Dublin, Part II: The Westbury


Following their opening gambit in Croke Park, Family Hammond decamp from one fine hotel to another and discover that not only is it a tough life, it’s one that makes you wish you lived it all year round…

HOT from the cab dropping us in Dublin’s heartiest of heartlands, and we’re now standing outside the tour de force that is The Westbury.

Think style, think panache, think oodles of class. This is the tippety-top of hotel experiences and boy, does it deliver. A five-star slam dunk of a hotel in the middle of effervescent Dublin, just a jaunty step of famous Grafton Street and a haven of peace, tranquility the best of Irish bonhomie, The Westbury exists in its own sort of arcade, complete with high-end perfumery, florist and glittery jewellers for those jaded travellers who can’t even face stepping outside the compound, as it were.

But as you’ll already know, that’s not for the likes of us and we stride out to meet the best the city has to offer. That includes the Viking Duck Tour (amphibious vehicle leading a whistle-stop sightseeing and chug in the docks – hilarious), more pub shenanigans, more shopping (eek), book browsing and more.

All this requires fuel. And it is back to not so humble Westbury that we tread to take in on board. As you can imagine, this place isn’t shy of a great spot to indulge.

When we’re with the girls, an afternoon tea is always an appreciated delight; and this one is taken in the achingly beautiful lobby, known as The Gallery. It’s Pullmanesque, all banquette seating and comfy armchairs, and gentle glitter and polite service. There’s a cracking view of a (perennially?) soggy Grafton Street, appropriately enough grafting away this afternoon while we schmooze like Miss Marple and taste dainty little sarnies and sip tea from bone china. There’s nothing that gives one such an appetite as watching one’s fellow man work, I always find.

If fancy afternoon dining isn’t your thing, then I’ll be blowed if the ground floor, adjacent to arcade, French-style bistro Balfes doesn’t do the trick. Trendy, friendly, accommodating and cool – all those things that the Irish seem to do so effortlessly. It seamlessly offers something for everyone, from healthy brekker to somewhere to have a fag with a coffee comfortably seated outside. Mums and babes came here to meet and chat, elderly couples with a few quid came by for lunch, a hip crowd use it as a cocktail bar in the early evening. It’s the sort of place you’d give your right what-not to have in your town, to be honest.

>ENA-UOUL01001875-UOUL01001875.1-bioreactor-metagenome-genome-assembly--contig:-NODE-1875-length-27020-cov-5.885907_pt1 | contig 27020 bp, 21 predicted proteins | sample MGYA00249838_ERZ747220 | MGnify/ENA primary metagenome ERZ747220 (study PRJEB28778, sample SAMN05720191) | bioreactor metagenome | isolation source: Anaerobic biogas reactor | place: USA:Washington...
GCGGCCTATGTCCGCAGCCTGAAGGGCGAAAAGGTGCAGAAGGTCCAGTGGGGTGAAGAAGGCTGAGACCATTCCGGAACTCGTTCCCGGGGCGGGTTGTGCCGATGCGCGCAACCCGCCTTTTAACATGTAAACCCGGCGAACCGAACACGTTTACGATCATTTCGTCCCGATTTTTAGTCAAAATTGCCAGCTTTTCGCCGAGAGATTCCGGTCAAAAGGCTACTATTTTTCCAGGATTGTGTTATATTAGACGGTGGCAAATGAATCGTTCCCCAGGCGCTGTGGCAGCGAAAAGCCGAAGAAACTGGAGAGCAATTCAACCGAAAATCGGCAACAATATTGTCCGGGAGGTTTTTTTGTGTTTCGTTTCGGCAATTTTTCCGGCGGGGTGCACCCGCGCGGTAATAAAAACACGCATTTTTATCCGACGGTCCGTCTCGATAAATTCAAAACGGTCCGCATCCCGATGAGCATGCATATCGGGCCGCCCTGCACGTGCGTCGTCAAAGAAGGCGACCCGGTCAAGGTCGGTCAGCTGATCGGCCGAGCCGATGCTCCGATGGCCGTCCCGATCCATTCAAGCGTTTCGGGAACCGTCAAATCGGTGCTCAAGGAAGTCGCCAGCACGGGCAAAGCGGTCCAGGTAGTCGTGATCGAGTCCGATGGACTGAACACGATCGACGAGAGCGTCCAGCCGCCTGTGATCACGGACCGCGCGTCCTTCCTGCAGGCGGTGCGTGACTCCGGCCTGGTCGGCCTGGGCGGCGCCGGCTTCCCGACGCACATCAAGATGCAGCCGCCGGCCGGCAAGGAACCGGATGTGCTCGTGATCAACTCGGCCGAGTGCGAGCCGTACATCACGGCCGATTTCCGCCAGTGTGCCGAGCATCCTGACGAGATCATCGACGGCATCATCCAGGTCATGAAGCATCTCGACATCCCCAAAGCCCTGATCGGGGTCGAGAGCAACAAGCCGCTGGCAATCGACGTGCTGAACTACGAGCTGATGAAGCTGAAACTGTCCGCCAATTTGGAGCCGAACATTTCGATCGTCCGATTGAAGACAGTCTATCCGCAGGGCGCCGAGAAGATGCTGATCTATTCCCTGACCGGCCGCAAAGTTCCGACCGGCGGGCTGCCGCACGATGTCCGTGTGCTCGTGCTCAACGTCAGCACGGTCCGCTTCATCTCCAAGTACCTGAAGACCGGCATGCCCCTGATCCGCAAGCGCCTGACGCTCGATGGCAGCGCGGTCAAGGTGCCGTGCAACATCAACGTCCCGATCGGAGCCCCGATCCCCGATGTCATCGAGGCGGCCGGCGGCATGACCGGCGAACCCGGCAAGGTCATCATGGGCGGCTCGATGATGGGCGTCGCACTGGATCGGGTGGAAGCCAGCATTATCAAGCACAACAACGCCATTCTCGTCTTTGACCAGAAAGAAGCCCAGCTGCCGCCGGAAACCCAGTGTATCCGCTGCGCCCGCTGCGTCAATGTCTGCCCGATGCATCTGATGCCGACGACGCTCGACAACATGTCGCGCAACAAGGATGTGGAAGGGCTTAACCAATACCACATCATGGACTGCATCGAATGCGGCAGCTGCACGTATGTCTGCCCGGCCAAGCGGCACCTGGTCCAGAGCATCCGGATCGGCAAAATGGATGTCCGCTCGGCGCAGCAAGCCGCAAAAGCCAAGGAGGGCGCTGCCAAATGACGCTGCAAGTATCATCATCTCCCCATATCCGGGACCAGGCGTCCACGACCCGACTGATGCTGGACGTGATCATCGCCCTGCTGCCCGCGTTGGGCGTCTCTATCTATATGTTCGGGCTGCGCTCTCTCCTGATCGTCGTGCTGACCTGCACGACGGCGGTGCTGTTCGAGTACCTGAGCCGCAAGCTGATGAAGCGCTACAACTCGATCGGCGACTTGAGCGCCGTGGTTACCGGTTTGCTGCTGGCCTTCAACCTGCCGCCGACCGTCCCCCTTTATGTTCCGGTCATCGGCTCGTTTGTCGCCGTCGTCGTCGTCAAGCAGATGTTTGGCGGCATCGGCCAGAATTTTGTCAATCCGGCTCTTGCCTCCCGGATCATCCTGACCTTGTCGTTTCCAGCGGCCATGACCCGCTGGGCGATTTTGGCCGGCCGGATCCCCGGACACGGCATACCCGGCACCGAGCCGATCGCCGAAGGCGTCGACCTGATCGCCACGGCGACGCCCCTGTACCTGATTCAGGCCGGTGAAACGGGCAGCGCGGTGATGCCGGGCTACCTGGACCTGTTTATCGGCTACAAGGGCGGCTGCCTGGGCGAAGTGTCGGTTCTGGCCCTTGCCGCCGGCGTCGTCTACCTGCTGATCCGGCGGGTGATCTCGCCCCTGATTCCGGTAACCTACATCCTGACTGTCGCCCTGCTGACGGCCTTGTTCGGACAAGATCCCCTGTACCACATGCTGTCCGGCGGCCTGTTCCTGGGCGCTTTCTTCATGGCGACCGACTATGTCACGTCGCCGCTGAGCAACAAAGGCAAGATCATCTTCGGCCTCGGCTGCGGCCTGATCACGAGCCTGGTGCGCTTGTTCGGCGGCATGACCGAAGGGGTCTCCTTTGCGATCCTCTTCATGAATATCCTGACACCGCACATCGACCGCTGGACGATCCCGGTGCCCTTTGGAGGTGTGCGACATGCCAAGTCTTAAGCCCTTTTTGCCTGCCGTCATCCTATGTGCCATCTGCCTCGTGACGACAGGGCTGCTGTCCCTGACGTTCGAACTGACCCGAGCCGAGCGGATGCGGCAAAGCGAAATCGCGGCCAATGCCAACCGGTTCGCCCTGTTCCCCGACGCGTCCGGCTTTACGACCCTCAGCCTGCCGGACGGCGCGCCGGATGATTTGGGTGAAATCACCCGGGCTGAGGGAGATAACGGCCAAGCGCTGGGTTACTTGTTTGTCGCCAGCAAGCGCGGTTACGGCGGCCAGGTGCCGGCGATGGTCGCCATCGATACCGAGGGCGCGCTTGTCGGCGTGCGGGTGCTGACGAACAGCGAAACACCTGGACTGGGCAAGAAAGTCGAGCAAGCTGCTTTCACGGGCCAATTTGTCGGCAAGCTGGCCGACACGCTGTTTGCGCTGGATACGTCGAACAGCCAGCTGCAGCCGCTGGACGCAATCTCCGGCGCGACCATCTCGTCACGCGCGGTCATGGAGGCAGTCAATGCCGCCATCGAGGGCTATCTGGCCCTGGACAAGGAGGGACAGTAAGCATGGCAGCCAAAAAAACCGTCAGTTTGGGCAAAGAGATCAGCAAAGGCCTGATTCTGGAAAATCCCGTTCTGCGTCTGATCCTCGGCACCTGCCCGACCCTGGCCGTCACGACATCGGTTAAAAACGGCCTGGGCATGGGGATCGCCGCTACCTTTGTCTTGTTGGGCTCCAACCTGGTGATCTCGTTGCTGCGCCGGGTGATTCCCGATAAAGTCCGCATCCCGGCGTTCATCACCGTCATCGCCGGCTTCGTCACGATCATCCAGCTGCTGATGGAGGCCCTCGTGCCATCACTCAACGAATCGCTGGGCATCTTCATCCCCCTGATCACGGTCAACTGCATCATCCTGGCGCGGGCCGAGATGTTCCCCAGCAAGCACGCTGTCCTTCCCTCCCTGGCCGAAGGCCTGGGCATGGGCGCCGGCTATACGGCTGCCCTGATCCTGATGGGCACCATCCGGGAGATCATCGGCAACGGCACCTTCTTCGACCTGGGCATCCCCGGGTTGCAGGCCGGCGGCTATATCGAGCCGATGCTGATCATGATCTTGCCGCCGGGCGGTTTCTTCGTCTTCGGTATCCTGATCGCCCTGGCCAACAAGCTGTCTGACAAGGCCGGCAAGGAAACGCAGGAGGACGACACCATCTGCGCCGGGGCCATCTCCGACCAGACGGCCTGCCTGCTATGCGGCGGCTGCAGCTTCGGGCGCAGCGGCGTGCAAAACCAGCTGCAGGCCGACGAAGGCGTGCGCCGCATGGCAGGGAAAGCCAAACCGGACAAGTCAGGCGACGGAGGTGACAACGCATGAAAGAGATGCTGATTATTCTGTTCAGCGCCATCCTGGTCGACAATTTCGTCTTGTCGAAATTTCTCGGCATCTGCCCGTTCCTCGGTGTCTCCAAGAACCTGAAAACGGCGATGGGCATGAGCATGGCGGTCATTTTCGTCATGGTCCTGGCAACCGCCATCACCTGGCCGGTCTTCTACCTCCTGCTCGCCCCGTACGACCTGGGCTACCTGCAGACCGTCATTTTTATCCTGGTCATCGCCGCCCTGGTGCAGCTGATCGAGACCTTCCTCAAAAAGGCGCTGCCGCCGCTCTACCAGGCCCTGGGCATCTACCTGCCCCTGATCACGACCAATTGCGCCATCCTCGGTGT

I haven’t finished eulogising yet, sorry. The Sidebar is a rollicking 1930s train-ride of a bar, all Brief Encounter and cocktail shakers. I can attest it makes a killer Old Fashioned and the young ‘uns were transported by their mocktails. My Dearest made do with a glass of fizz, poor thing.  No-one in the world does affable, nothing-is-too-much-trouble service like the Irish, I reckon. They are such lovely people, with infectious smiles and accents that melt the hardest of travelling hearts. Certainly, those of the Doyle Collection persuasion are, anyway. We spent ages chatting with our bar crew while we waited for our table at…Wilde.

I’m sorry if you’re one of those people who get their kicks from caustic-tongued know-all reviewers, but you’re not getting one here. As if you hadn’t realised. Wilde is a stunningly presented, light and airy, seemingly sunshine-filled (it rained our whole stay) restaurant with real flowers and green tendrils and beautiful green velvet seats of a calming hue. The food is thoughtful and artfully presented, wholesome and indulgent, and the place is packed with the great and the good of Ireland as well as the obligatory odd miserable American.

Largely, this is a place of joyous celebration; on my wanderings last night, when the girls had gone to bed and I nipped out for an Irish whisky and a cigar, I got talking (easier here than most anywhere, I reckon) to a nice lady who, when she learned of my abode, told me she was bringing her friend here later this week for a special birthday celebration).

Once again, it’s the sort of place you wish you could have, and covet, and visit, and make friends with, in your own local town.

Hospitality as its meant to be and a mighty incentive to return to wonderful Dublin again and again. It’s a city with a heart and it never lets you down. A little like the Doyle Collection, in my humble experience.

The Westbury is part of the Doyle Collection, members of the Leading Hotels of the World. For more information, including their ‘Slice of the City’ and details of offers, visit www.doylecollection.com.